Robots are taking over Hobbton High School. Recently started just this past fall, the after-school robotics club has proven popular and successful, leading to the development of a robotics class.
According to Richard Warren, an alumnus of Hobbton High who now teaches Technology, Engineering, and Design at the school, the robotics class is already included in the list of courses to be offered next year.
“I have already signed up for the class,” shared robotics club member Charles LaRoushe.
Fellow robotics club member Jazmine Oates added that “the class is definitely something I want to be a part of. I think all of us in the club will want to be in the class.”
As Warren and his students look forward to the class, they reflect on the club that, with the assistance of three grants, got it all started.
“We received two Love of Learning grants from Simple Gifts and one grant from the Sampson County Friends of Education,” said Warren, noting that the latter provided funding for one robot. “It would be hard to do all that we have been able to do without these grants. They’ve been very generous. The grants got us here.”
The “here” Warren speaks of is a successful place. Although this was the club’s first year and they had limited time to build a robot, they managed to construct one in time for the Southeastern Regional Technology Student Association (TSA) VEX Robotics Competition held at Clinton High School.
In the robotics competitions, four robots are put into a 12 by 12 box with a variety of bean bags and troughs, explained club member Hope Rogers. The objective is to use your robot to get as many bean bags, which are different colors representing varying numbers of points, as you can into your trough.
Hobbton High’s robotics club competed against teams from five other schools in the regional competition, ultimately earning first place.
After their victory at regionals, they continued on and competed in the state competition, placing 33rd out of 63 teams.
Byron Martinez, a member of the robotics club, admitted that the competitions were “a little intimidating” but that the team is is very pleased with their success.
“The kids had fun; they really enjoyed it and learned a lot,” added Warren.
In addition to participating in competitions, the robotics club also had the opportunity to share their interest with the Sampson County Board of Education when they were invited to the board’s March meeting.
As the board watched, the students maneuvered their robots across the floor and members of the club explained how the robots work and what they are learning by studying robotics.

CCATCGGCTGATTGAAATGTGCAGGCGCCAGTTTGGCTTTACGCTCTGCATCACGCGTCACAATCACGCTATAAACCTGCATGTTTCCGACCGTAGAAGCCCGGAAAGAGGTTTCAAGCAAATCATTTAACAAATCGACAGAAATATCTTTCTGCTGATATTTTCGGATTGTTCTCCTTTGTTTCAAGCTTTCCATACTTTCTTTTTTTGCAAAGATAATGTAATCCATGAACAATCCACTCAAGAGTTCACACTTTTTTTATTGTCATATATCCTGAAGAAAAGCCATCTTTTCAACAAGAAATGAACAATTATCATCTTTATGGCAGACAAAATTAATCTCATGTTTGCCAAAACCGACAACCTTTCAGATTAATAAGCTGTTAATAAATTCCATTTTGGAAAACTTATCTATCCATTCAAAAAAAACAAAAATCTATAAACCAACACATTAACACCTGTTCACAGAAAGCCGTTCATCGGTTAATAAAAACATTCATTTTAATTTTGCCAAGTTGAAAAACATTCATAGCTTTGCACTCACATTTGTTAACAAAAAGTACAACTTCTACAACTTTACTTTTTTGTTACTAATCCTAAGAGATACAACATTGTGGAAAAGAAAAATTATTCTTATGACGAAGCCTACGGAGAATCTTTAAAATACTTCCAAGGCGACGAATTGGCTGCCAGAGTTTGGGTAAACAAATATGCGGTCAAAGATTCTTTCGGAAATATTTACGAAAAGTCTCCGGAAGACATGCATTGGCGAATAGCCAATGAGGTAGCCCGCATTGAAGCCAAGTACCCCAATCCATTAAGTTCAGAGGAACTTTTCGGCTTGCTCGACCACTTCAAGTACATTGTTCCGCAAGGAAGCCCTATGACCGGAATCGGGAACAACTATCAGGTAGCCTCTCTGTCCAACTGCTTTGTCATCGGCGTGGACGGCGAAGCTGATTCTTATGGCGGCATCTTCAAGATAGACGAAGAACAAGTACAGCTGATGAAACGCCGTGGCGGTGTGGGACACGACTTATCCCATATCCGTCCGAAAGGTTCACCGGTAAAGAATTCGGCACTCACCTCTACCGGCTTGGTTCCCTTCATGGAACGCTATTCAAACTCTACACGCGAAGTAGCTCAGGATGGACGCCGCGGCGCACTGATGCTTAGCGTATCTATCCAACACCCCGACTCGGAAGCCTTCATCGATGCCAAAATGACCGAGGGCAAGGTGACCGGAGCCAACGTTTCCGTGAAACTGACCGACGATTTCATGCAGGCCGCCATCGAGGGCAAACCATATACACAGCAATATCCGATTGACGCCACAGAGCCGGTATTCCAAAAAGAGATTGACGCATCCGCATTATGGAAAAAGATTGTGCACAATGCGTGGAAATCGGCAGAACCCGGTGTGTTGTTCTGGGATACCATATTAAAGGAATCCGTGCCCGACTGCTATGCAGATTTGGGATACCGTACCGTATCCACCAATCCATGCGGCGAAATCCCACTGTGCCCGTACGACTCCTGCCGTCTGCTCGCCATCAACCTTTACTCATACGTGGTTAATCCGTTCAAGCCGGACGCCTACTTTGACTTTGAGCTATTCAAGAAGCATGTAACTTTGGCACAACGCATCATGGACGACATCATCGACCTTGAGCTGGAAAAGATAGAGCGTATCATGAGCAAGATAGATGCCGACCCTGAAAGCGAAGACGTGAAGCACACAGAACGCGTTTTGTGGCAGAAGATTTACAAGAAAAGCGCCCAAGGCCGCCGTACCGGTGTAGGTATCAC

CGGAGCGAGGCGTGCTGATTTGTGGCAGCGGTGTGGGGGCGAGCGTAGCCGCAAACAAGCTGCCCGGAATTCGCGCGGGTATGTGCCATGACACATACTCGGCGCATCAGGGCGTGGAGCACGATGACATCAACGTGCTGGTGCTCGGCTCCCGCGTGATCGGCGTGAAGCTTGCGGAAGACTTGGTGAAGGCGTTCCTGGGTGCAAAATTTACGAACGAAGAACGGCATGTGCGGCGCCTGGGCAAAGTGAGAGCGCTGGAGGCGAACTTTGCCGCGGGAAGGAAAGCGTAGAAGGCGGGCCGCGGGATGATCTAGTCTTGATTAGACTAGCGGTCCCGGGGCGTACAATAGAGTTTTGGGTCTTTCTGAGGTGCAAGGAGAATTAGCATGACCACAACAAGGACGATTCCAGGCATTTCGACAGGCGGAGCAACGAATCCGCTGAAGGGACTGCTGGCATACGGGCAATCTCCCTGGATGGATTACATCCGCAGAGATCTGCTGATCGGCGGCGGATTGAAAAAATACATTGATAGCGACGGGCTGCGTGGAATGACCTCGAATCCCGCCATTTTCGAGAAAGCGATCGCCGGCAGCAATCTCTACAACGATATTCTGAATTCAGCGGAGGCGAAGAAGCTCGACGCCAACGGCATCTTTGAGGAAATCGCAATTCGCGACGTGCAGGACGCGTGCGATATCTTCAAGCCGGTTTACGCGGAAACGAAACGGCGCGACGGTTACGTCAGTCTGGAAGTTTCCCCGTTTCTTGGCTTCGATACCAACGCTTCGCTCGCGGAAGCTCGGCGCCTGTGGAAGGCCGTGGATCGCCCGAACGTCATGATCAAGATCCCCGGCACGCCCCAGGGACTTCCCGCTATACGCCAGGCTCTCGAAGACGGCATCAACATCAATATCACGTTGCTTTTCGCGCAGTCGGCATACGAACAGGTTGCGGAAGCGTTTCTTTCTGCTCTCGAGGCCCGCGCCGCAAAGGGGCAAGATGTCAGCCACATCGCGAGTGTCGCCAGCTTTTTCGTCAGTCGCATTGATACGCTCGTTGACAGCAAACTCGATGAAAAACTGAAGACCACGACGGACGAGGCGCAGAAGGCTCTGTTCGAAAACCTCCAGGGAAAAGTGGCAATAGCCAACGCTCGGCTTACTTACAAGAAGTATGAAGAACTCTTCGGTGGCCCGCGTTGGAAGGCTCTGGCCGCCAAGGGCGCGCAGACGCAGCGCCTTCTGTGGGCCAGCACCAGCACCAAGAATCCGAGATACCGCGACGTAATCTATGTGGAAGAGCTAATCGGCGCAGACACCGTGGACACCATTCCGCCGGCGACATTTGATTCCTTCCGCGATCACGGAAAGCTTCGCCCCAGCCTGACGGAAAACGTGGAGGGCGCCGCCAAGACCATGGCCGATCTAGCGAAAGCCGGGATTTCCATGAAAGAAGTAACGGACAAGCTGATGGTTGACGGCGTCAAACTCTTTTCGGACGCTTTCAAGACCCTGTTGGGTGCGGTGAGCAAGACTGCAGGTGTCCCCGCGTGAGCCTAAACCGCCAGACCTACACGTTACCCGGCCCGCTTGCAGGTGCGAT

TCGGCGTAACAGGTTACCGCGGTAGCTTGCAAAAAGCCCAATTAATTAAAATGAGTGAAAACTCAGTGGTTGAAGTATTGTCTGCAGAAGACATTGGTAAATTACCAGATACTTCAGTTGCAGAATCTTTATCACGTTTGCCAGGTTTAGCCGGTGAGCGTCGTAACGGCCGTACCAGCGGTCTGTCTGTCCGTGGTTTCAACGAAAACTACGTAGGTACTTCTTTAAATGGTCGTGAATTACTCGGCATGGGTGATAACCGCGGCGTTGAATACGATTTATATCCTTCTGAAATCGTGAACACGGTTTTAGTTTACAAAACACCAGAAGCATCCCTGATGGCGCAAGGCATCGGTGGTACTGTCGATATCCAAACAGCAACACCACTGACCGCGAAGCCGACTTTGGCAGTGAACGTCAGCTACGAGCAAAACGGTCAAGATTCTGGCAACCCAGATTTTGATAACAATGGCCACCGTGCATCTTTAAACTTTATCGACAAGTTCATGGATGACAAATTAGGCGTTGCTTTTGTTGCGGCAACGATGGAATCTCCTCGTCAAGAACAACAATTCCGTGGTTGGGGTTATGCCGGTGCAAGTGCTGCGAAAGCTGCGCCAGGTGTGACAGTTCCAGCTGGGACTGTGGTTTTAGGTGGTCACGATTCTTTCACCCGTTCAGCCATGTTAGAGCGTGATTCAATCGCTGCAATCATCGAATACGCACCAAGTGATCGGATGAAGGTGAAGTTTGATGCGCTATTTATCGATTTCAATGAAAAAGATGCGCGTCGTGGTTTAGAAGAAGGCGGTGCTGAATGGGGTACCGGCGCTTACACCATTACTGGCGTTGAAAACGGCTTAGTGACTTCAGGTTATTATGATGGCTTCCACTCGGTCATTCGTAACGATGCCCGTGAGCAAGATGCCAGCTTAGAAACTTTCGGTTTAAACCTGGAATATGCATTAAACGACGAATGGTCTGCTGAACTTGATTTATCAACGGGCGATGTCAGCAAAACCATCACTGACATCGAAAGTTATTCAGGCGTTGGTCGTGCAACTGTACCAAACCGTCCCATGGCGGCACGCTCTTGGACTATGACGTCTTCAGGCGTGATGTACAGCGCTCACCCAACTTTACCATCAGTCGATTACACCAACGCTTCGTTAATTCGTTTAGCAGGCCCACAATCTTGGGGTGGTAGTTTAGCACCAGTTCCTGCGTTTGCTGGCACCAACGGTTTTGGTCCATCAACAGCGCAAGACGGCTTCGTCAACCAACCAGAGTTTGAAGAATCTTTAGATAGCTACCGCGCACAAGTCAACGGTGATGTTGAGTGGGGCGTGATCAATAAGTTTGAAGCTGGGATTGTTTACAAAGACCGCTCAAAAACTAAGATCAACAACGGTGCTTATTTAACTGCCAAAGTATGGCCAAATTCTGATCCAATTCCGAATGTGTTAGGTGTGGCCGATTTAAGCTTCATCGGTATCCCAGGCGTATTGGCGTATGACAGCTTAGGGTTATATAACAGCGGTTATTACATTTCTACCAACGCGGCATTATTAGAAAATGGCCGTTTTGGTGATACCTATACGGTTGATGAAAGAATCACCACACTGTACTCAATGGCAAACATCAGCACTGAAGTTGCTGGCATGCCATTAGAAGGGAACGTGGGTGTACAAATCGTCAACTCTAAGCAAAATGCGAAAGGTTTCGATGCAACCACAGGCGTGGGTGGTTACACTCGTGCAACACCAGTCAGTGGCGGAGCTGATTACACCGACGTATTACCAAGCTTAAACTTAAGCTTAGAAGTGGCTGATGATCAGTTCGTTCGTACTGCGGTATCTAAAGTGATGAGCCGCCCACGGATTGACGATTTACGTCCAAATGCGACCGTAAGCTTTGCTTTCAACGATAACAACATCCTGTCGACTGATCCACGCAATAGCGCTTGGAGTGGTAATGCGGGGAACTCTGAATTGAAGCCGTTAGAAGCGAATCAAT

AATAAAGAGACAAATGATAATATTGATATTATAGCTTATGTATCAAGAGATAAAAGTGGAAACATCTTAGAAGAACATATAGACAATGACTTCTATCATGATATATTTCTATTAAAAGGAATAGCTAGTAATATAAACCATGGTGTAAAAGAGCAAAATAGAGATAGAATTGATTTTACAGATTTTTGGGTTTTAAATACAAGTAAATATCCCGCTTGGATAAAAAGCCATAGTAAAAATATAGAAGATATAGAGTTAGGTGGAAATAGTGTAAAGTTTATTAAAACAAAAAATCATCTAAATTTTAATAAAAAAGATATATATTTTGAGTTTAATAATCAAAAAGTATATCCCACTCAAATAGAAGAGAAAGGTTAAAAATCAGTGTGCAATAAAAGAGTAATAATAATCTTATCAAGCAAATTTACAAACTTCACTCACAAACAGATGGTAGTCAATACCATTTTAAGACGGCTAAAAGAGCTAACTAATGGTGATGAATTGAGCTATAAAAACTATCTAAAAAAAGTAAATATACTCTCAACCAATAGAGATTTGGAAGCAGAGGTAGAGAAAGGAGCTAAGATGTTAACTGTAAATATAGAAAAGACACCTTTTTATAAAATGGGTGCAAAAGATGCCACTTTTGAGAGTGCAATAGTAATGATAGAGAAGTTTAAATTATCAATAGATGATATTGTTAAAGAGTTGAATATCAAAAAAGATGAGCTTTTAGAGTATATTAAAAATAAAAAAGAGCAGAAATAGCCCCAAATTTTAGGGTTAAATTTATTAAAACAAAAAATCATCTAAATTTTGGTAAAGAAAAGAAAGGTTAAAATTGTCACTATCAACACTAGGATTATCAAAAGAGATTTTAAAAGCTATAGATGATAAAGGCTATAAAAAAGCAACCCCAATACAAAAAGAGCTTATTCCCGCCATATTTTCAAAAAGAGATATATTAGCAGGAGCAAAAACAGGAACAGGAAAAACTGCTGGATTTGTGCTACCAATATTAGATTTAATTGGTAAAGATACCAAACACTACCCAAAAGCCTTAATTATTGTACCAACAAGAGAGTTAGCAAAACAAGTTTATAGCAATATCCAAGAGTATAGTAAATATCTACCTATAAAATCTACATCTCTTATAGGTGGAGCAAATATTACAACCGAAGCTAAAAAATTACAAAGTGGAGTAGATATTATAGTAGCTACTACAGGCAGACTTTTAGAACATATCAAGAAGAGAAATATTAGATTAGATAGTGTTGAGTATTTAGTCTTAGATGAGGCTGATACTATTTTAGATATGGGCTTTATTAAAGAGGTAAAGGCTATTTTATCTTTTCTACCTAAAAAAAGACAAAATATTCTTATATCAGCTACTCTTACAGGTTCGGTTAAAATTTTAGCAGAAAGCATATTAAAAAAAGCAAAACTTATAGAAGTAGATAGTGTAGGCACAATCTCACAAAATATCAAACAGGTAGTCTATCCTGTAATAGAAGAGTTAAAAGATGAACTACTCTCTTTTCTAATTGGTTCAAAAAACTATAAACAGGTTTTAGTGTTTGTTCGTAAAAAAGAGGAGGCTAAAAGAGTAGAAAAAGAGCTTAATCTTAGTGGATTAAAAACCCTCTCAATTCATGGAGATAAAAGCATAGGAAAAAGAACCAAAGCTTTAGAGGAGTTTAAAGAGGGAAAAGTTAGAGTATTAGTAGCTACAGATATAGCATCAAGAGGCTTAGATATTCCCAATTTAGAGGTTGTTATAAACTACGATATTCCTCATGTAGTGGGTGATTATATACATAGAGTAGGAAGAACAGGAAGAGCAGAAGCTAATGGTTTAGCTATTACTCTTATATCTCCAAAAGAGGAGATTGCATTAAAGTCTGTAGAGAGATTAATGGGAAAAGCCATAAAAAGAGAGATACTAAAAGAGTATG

“They (the board members) wanted to see it. This whole thing, the club, has been an experiment, and the county office has been very supportive of us,” noted Warren.
Warren is thankful for all of the support the venture has received because he can see that the students are benefiting greatly from the club.
“We have about 11 regulars but we have had as many as 16 kids come,” said Warren of the club’s bi-weekly meetings on Tuesdays and Thursdays.
In the club, students construct robots by applying many lessons they have learned in math, science, technology, and engineering. They learn about speed, tension, force, gears, sprockets, wiring, and programming, to name a few, shared Warren. “It is a hands-on oriented way of learning math and science.”
The club is also an outlet for the students’ creativity, added Warren, and it helps them develop leadership, team building, and problem solving skills.
“It is a really good program for students who want to represent their school, especially for those who do not play sports,” Warren noted.
Many of the club members’ interest in robotics stems from their families’ work and interests.
“I have been building stuff my whole life,” said LaRoushe, mentioning that his father works in mechanics.
“All of the men in my family are into mechanics,” Oates added.
No matter how they came to the club, Warren just wants to encourage the students’ interest because it could possibly lead to a promising future in a number of career fields. “Robotics is a great way to prepare kids for 21st century careers.”
Now that the competitions are over and the school year is winding down, the students are disassembling their robots, but continuing to experiment, think up new ideas, and make improvements that will hopefully lead to their robots being even more successful in future competitions.
As they look forward to the robotics class next year, the club has high hopes for the future of robotics at Hobbton.
“More quality tools” is one thing LaRoushe hopes will come next year along with the new class while Rogers would love to see “more people get involved.”
Lauren Williams can be reached at 910-592-8137, ext. 117 or via email at email@example.com.